Were you at any of the Feminist Porn Week events? What were the highlights for you?
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Lately I haven’t been in the mood for anal stimulation, like, ever. My butt’s been highly resistant to poking and prodding. Which is why it’s taken me so damn long to get this review written.
Tantus sent me the Flirt months ago. I had actually requested a smaller plug, the Little Flirt, but I was nonetheless happy to see the regular-sized Flirt when it arrived in my mailbox – because it looks sexy as hell. Glossy, black, curvy, flexible. Mmm.
If you ask me (and you’re reading my blog, so I assume you’re asking me), Tantus is one of the few companies that really gets anal toys right. They don’t cause my butt pain or discomfort. They just feel good.
The Flirt is no exception. Its gently swelling curves slip inside me with minimal warm-up, even though the toy is 1.4 inches across its widest point. The curve from the head to the middle of the shaft is just delicious, and feels gooooood going in and out of my ass. Combined with clit stimulation, it’s a knockout. As with many other Tantus butt toys, the sentence that comes to mind is, “This is what anal play should always feel like.”
My only issue with the Flirt is the base. I think it’s due for a redesign. It’s roughly the same width as the widest part of the plug, so it doesn’t feel completely secure; I get the sense that I have to hold onto it or it might drift inside me (though I don’t know if this is actually possible or if it’s just a feeling I have). It’s also circular and wide, so the Flirt isn’t really “wearable” as a plug; it’s more of an active toy, to be used during fucking, than it is one to be worn inside your underwear for hours at a time. (I have other plugs for that.)
If Tantus gave the Flirt a wide, crescent moon-shaped base like their Juice plug has, it would be useable as an all-purpose butt plug. For now, I’ll only be using it for in-and-out-fucking. But it does that very, very well.
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That’s right, Girly Juice is two years old today!
With that in mind, here are 10 things I’ve learned from the past two years of sex blogging:
1. "I have a sex toy blog" is a great conversation starter. Whether or not you can tell from reading what I write here, I’m pretty shy in real life. I tend to be that person who hangs out in the corner, smiling and nodding, until someone asks me a question. And if the question is “What do you do?” or “What are you up to?” then I always have a great (and sometimes show-stopping) response…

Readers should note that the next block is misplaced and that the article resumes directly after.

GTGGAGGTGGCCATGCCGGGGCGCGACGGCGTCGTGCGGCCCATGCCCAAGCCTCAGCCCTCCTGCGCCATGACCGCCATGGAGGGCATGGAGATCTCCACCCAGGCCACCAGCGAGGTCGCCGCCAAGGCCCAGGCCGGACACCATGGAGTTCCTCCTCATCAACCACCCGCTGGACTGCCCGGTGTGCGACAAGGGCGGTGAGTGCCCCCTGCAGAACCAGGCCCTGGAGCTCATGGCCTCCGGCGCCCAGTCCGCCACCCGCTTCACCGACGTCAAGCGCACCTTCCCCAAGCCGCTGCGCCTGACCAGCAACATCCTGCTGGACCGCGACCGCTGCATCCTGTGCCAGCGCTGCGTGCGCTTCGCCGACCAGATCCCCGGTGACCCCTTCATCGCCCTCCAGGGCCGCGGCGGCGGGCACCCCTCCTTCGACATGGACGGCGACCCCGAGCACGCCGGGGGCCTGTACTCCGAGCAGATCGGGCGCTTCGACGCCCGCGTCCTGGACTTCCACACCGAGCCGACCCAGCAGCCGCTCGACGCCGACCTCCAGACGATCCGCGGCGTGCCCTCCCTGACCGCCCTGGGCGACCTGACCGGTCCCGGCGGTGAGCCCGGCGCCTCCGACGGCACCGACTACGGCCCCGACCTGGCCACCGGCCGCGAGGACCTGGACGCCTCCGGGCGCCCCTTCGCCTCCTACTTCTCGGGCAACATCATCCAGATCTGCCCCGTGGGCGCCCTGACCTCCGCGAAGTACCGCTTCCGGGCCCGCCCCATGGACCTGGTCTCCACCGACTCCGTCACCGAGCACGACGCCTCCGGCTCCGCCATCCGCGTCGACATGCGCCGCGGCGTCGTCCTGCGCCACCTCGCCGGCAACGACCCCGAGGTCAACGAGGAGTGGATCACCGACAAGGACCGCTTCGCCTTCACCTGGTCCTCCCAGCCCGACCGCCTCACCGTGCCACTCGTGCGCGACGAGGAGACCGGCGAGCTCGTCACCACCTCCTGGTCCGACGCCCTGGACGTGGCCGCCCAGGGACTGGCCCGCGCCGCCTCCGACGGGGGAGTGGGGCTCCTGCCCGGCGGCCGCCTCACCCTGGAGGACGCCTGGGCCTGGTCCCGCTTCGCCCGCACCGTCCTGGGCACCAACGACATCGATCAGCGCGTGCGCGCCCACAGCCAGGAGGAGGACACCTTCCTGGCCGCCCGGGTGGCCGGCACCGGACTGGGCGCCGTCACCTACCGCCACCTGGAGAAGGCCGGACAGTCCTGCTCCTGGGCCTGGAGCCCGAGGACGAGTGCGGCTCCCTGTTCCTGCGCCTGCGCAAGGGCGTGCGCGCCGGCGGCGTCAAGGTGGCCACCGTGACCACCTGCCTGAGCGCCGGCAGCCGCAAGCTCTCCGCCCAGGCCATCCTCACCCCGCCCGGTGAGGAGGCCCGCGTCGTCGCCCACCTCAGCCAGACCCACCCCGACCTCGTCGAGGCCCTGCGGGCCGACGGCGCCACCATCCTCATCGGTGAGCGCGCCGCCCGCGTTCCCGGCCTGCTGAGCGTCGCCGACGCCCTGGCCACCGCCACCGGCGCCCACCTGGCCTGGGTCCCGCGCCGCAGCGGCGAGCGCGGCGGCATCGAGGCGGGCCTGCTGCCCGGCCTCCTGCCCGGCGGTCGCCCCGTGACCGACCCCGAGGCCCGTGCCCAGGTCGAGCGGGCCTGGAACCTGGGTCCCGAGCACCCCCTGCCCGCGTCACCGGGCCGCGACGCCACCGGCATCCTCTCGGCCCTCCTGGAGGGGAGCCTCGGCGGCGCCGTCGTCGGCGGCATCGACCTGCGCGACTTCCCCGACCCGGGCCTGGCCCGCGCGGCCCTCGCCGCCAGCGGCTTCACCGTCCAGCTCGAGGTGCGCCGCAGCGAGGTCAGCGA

2. Sex toys do lose their appeal… eventually. Well, some of them. I’m no longer impressed by run-of-the-mill vibrators, standard dildos, or "innovative" gimmicks. A toy has to actually feel good and work well to get my attention – which means, unfortunately, that many things I receive these days just don’t thrill me. I often get asked if sex toys start to “get old” when you’ve tried dozens of them, and the answer is: the mediocre ones do.
3. Materials matter. I used to have a somewhat laissez-faire attitude about materials – I knew to avoid jelly at all costs, but I assumed everything else must be at least passably safe. Well, I was wrong. I’ve learned that porous toys can give me infections, and that phthalates can be present even in toys that claim to be phthalate-free. I grow less and less trusting of mega-sized toy companies by the day, because they seem to lie about their toys’ materials so damn often. My vagina is healthier and happier now that I stick to non-porous, legitimately phthalate-free toys.
4. Rumbly vibrations rule. When I first started reviewing toys, I was kind of unimpressed with vibrators, because the only ones I’d tried had been buzzy as fuck, always making me numb within minutes and leading to disappointing and difficult orgasms. The first super-rumbly vibe I discovered was the Wahl (thanks to Epiphora, whose recommendations are always stellar), and it changed my life. Suddenly, orgasms were easy. And not only that, but they actually felt better. Since then, I’ve discovered my favorite rumbly vibes, the We-Vibe Tango and Salsa, and I use them on a near-daily basis because they’re just that fantastic. This is the kind of success story I wish on anyone who pursues greater pleasure through sex toys.